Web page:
Nothing like a good bitching session to cleanse the soul and clear the mind. In a world that’s becoming obsessed with the art of wellness – the benefits of a good bitch and moan is liable to be forgotten. People prefer to keep it a guilty secret, we all enjoy a good bitching session. Some will argue that accepting a negative situation and working through it to explore its positive dimensions is the best approach. But this is clearly nonsense, bitching is so much better and now its official. At its best bitching can be funny and even essential as a cathartic release when aspects of life like work, parenthood, marriage, debts and kids become annoying and overwhelming.
A run with a friend is a great opportunity for a good rant. Some might think that bitching is the domain of women but us men are more than competent at having a good moan and whinge. There are different types of bitching – the bonding bitch fuelled by mutual hate, the righteous bitching driven by indignation and smugness or even the jealous bitching inspired by envy. But in order to be able to bitch on the run, you have to be able to talk and run at the same time and this demands good control of your breathing. Breathing increases rapidly at the onset of running, at a rate proportional to the running speed (Yoshida & Fukuba, 1992). All runners experience shortness of breath, it’s supposed to happen. Rhythmic breathing patterns can help control shortness of breath, reduce fatigue, make running more comfortable, it may even reduce injury risk but most importantly it will allow you to chat like you are sitting comfortably in “Stitch N’Bitch” class (Daley et al., 2013).
Unfortunately runners of all levels can fall into faulty breathing patterns that may hinder running performance. Novice runners characteristically have no pattern to their breathing – they have no rhythm, while experienced runners synchronize their breathing with their stride making them more effective and efficient (Phillips & Jin, 2013). The most common pattern among experienced runners is breathing in for two steps and out for two steps (2:2) as this can maximize the intake of oxygen. But it has been theorised that this pattern may predispose runners to injuries due to the fact that the footstrike coincides with the start of exhalation. This means that exhalation begins every time the left foot hits the ground, the left side of the body will constantly be exposed to impact at a point of vulnerability (exhalation) potentially predisposing this side of the body to more injuries. For this reason it may be worth adopting an odd numbered pattern – a 3:2 pattern on easy runs and a 2:1 pattern when running faster (Bramble & Carrier, 1983). Rhythmic breathing patterns are most efficiently facilitated by learning to breathe using the diaphragm. The diaphragm is a muscle and like all muscles it and can be trained and strengthened. Using the diaphragm to its full potential allows the lungs to expand and inhale more oxygen, making it more available to working muscles and improving endurance (McConnell, 2012). Many runners underuse their diaphragm, relying on their chest muscles (the intercostals), taking shorter shallow breaths and therefore taking in less oxygen. The intercostals muscles are smaller and fatigue more quickly than the diaphragm.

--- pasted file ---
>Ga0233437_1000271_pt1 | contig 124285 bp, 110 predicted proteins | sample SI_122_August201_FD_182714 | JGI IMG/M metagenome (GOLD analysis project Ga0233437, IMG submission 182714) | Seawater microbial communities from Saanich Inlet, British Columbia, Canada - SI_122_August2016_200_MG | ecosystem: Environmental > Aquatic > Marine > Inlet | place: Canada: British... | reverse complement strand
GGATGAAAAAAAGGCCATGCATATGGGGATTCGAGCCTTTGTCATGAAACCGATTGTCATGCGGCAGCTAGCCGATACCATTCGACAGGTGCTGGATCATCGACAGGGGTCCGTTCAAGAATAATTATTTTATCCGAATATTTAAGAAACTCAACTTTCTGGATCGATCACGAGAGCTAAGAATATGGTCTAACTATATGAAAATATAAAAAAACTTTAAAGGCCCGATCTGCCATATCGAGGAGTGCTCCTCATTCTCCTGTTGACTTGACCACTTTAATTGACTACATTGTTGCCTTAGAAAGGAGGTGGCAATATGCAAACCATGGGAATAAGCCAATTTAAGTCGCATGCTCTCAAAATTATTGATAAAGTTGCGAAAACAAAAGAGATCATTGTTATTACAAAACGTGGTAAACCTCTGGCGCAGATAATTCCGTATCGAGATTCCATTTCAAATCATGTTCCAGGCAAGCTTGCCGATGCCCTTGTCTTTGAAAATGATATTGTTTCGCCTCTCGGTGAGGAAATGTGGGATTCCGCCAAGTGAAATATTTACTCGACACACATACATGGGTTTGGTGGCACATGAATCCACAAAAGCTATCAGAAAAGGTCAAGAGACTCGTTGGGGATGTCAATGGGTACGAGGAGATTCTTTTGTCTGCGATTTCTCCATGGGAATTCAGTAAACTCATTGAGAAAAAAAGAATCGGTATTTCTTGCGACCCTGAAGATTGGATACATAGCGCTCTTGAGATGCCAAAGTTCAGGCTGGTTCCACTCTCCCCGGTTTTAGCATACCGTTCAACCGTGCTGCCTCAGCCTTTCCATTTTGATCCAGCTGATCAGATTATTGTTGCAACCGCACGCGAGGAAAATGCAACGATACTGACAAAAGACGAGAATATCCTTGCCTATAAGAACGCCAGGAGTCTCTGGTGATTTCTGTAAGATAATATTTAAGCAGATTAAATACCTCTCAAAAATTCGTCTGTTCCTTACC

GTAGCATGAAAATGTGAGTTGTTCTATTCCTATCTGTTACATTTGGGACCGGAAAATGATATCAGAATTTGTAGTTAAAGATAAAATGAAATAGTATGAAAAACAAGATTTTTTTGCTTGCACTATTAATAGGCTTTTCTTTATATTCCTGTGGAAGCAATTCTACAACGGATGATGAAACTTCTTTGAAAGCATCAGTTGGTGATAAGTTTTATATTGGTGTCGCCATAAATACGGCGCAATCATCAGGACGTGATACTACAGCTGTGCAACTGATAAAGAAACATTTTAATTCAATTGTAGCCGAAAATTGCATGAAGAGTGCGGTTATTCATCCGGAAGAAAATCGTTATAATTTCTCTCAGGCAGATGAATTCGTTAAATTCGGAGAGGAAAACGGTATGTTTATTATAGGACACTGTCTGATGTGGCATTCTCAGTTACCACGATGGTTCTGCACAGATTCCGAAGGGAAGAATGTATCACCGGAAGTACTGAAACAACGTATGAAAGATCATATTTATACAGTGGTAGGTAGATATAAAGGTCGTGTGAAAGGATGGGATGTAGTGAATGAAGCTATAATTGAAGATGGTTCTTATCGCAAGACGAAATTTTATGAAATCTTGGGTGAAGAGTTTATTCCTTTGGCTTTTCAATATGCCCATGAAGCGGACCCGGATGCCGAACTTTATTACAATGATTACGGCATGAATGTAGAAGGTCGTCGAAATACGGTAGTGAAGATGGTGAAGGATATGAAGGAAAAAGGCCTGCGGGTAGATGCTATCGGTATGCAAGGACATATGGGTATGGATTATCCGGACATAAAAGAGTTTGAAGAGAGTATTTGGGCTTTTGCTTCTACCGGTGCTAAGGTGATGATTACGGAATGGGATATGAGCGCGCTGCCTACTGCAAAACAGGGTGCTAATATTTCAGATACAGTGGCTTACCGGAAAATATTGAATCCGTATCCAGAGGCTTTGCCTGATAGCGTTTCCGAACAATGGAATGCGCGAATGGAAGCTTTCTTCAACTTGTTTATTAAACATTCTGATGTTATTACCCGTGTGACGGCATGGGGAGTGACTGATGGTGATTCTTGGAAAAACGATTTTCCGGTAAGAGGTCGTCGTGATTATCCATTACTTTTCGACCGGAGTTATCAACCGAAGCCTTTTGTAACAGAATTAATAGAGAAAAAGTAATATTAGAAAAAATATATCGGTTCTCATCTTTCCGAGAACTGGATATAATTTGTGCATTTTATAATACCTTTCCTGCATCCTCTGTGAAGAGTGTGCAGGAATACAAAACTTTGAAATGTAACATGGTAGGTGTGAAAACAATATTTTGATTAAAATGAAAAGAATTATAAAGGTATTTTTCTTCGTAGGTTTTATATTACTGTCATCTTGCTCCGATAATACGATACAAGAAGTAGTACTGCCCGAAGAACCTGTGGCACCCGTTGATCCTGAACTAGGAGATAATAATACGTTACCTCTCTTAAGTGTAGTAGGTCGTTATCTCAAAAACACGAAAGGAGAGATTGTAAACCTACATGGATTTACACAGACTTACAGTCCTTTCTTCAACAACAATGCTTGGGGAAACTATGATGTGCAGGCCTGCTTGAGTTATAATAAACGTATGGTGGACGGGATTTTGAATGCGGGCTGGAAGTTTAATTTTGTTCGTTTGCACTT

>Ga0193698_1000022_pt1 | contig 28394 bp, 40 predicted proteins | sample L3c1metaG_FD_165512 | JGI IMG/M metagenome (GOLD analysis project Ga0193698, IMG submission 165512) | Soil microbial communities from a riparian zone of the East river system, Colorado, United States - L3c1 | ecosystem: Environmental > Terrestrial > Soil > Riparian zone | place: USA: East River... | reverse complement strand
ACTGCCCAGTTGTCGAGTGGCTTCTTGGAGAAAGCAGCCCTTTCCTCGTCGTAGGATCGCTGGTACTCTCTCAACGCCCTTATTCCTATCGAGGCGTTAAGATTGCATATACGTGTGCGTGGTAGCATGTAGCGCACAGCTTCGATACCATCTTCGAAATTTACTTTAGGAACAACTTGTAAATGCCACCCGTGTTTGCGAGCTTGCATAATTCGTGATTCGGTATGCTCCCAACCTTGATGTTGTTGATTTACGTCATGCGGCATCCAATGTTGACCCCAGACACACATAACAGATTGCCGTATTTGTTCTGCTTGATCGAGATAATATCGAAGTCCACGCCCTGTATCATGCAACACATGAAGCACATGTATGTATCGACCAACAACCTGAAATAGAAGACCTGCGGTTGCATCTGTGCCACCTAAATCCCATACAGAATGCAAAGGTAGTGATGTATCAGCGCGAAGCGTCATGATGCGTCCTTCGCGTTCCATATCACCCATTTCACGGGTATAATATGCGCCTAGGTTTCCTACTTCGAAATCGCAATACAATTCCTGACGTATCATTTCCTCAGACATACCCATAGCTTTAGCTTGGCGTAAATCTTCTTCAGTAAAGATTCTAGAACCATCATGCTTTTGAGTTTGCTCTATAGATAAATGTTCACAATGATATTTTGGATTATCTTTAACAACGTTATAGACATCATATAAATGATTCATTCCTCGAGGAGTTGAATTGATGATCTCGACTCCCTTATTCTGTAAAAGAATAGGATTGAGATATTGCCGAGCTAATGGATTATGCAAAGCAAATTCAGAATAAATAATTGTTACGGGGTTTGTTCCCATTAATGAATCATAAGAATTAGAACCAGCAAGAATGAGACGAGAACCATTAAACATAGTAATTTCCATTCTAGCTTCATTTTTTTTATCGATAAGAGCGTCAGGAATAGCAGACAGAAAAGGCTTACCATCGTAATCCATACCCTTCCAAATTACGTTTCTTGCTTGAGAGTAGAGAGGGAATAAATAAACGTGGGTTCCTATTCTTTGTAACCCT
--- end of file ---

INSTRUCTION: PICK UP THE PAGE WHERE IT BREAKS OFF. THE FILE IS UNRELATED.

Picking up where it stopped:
Runners often struggle with breathing. Wheezing, panting, going hell for leather, the breathing can be shallow, rapid and loud. Making an effort to change your breathing pattern may make you a better runner but more importantly it will allow you do have a good bitch.
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